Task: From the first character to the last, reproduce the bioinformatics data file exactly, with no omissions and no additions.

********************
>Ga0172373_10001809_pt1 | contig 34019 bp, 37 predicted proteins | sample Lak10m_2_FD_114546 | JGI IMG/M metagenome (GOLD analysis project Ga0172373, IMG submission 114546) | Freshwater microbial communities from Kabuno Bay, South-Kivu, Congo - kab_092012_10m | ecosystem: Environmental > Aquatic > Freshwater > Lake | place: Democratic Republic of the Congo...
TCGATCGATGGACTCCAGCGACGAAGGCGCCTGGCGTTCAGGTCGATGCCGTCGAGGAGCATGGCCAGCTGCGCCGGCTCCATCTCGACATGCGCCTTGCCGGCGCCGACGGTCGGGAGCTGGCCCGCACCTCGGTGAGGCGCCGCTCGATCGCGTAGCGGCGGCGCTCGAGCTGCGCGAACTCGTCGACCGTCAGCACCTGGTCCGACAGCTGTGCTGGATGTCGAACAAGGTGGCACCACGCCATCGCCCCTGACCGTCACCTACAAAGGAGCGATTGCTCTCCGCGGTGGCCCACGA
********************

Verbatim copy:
>Ga0172373_10001809_pt1 | contig 34019 bp, 37 predicted proteins | sample Lak10m_2_FD_114546 | JGI IMG/M metagenome (GOLD analysis project Ga0172373, IMG submission 114546) | Freshwater microbial communities from Kabuno Bay, South-Kivu, Congo - kab_092012_10m | ecosystem: Environmental > Aquatic > Freshwater > Lake | place: Democratic Republic of the Congo...
TCGATCGATGGACTCCAGCGACGAAGGCGCCTGGCGTTCAGGTCGATGCCGTCGAGGAGCATGGCCAGCTGCGCCGGCTCCATCTCGACATGCGCCTTGCCGGCGCCGACGGTCGGGAGCTGGCCCGCACCTCGGTGAGGCGCCGCTCGATCGCGTAGCGGCGGCGCTCGAGCTGCGCGAACTCGTCGACCGTCAGCACCTGGTCCGACAGCTGTGCTGGATGTCGAACAAGGTGGCACCACGCCATCGCCCCTGACCGTCACCTACAAAGGAGCGATTGCTCTCCGCGGTGGCCCACGA